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Lancaster County student performance overall on the ACT college entrance exam improved over last year, though changes made in the evaluation process make comparisons to past years difficult.
The news comes as a result of ACT data released Wednesday, Aug. 21, by the S.C. Department of Education.
ACT is a curriculum-based test intended to assess college-bound students’ academic skills and ability to complete college-level work.
The nearly three hour, multiple-choice test assesses students in English, math, reading and science on a 36-point scale. ACT also includes an optional essay writing test.
According to this year’s data, 271 Lancaster County School District seniors took the ACT in 2013, up from 259 in 2012. The composite averages on all four sections, the mean, or average, composite score, improved by three-tenths of a percent this year to 18.3 points.
ACT considers a change of three-tenths of a point as “statistically significant.”
Lancaster County School District student performance on the English portion of the test was 16.8 points, up one-tenth of a point higher than 2012. The average score on the math portion of the test rose three-tenths of a percent, to 19.3 points.
Local students averaged 17.9 points in reading and 18.4 percent in science, though this year’s scores are not comparable to past years’ results due to changes in the ACT College Readiness Benchmarks for the subject.
This year’s science benchmark dropped one point from 24 to 23, while the reading benchmark rose by one point from 21 to 22.
The college readiness benchmarks for English and math remained the same at 18 and 22 points, respectively.
ACT defines its benchmark scores as the minimum test scores for students to have a high probability of college success.
The company defines success as “the level of achievement required for students to have a 50 percent chance of obtaining a ‘B’ or higher or about a 75 percent chance of obtaining a ‘C’ or higher” in freshman college work.
Another change that may have resulted in a drop in composite score averages in some states, ACT said, was the latest results now include scores for students with “time-extended” accommodations.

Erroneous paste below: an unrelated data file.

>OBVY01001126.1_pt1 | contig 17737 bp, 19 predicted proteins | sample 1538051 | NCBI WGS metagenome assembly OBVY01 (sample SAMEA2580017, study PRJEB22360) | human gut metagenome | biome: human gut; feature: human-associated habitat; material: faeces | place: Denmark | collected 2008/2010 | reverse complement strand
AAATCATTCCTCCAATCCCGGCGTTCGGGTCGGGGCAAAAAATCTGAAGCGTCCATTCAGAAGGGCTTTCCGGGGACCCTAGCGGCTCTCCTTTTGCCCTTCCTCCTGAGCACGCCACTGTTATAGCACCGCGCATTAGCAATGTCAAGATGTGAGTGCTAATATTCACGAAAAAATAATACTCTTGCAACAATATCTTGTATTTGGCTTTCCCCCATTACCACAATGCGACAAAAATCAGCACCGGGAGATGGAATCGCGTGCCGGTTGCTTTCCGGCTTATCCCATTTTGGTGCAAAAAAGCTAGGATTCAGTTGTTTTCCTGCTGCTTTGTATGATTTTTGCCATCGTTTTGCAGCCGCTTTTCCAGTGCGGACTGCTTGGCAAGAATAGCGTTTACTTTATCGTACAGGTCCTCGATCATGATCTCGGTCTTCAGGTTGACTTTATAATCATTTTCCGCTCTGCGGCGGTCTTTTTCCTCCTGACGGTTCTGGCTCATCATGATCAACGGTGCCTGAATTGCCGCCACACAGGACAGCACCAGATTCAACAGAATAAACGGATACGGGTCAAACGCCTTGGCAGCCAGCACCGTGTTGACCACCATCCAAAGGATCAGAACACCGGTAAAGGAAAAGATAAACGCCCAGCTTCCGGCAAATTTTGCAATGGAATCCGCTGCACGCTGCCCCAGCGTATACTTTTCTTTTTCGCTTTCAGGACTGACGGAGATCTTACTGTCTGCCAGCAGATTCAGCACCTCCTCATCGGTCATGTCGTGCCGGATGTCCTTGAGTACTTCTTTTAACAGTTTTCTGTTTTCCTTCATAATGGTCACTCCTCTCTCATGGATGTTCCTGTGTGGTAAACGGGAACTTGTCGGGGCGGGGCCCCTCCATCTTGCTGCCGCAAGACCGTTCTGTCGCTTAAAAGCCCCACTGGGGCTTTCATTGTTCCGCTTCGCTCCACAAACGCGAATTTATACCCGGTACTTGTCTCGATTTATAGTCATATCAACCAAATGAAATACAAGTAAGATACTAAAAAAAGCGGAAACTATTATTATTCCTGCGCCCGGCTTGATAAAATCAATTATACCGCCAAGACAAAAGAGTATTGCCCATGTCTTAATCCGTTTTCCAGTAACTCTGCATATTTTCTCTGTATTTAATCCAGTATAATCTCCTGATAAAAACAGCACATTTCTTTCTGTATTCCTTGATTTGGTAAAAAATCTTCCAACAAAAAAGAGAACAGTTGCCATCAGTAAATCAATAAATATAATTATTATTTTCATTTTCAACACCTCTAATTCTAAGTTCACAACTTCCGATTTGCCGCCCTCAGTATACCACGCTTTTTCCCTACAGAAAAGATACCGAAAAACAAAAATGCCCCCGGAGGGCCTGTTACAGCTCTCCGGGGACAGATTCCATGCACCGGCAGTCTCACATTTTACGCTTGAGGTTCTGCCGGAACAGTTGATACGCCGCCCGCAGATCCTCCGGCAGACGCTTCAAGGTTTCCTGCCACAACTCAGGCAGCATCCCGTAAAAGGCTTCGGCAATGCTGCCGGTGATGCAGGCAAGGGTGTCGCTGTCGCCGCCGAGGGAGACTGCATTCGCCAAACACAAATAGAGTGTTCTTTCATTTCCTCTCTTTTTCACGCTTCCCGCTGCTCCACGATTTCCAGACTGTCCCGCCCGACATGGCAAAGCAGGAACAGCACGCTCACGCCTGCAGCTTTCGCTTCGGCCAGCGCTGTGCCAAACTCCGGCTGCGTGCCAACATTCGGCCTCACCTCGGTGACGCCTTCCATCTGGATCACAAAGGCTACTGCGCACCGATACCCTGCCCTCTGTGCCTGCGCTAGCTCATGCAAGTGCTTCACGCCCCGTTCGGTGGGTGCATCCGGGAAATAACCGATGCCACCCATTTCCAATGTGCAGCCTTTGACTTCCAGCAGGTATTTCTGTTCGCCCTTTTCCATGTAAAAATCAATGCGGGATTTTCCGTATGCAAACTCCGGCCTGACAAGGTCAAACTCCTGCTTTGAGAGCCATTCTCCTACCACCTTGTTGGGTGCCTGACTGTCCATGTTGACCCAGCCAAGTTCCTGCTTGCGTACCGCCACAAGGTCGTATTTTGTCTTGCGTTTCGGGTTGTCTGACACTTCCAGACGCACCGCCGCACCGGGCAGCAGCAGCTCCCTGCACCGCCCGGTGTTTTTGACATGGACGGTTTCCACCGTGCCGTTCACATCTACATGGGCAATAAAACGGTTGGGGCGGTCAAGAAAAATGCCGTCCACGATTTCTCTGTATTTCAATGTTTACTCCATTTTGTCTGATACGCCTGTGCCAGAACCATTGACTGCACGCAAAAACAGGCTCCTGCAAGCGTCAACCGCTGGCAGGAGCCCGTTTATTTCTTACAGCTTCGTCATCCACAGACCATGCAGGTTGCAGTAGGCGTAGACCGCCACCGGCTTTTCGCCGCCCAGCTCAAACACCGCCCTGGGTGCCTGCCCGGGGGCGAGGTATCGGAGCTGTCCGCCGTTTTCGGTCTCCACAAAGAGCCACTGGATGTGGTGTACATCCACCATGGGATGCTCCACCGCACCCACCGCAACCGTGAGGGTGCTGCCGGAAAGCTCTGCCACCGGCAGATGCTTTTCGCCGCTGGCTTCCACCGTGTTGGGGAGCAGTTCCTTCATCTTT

A “drop in the average ACT score should not be interpreted as a decline in student achievement; rather, the 2013 data should serve as a new baseline to which future years’ data can be directly compared,” ACT said, in explaining the change.
The national average composite score for all students was 20.9 this year, down two-tenths of a point from the previous year. The average composite scores for each subject area was 20.2 in English, 20.9 in math, 21.1 in reading and 20.7 in science.
The South Carolina average composite score for public school students was 20.1, up two-tenths of a point from 2012.
The average composite scores for all public school students in each subject area was 19.3 in English, 20.1 in math, 20.5 in reading and 20.1 in science.
Individual school results
Locally, Indian Land High School’s 54 students had the highest average composite score at 20.6. The students scored 19.6 on average in English, up from 18.5 in 2012; 21.0 in math, up from 19.4; 21.1 in reading and 20.5 in science.
Andrew Jackson High School had 30 students who took the test with an average composite score of 19.9. The students averaged 18.8 in English, up from 18.4; 21.2 in math, up from 20.3; 20.1 in reading and 19.2 in science.
Buford High School had 50 students take the test with an average composite score of 19.4. The students averaged 17.6 on English, up from 16.5 the year before; 20.4 in math, up from 19.0; 19.3 in reading and 19.8 in science.
Lancaster High School’s 137 students who took ACT averaged 15.0 in English, up from 14.9; 17.8 in math, down one-tenth of a point from 17.9; 16.6 in reading and 16.8 in science.
Jonathan Phipps, Lancaster County School District director of secondary education, said overall, district officials are encouraged by this year’s results.
“We’re making progress and we’re going to be where we want to be,” Phipps said. “When you look at it, we have more students taking the ACT and across the board increases. What that tells me, is schools are doing right in encouraging students to take ACT.”
Phipps said the district, and individual schools and their departments especially, will use the data to determine where additional focus is needed to improve performance
Though he would like to see local scores more in line with national and state performance, he is pleased that high schools here are encouraging student participation, regardless of class ranking.
That, Phipps said, speaks volumes about a focus on individual students.
“I would dare say we have a higher percentage of our students taking the test than many (districts), which could, in turn, lower the composite scores more than those who only encourage their top students to take it,” Phipps said. “I’d rather us have a lower composite score with more students taking the test than the reverse, because that’s doing right for the students.
“I wish they (composite scores) were higher, but what more can you brag about than we’re encouraging more students to take the test – and the numbers are increasing?” he said.
ACT vs. SAT
The ACT is one of two widely-accepted major college entrance exams, the other option being the SAT.
Compiled scores released for any given year include only scores of students who graduated that year, regardless of when they took ACT.
The ACT test is curriculum-based, with an emphasis on material students have covered. It is intended to test the student’s “mastery of the material.”
The SAT, has no science section and is a logic-based test intended to test the students understanding of subject area concepts.
Students may take either test, or both, as both are universally accepted by institutions of higher learning in the United States.
Contact reporter Reece Murphy at (803) 283-1151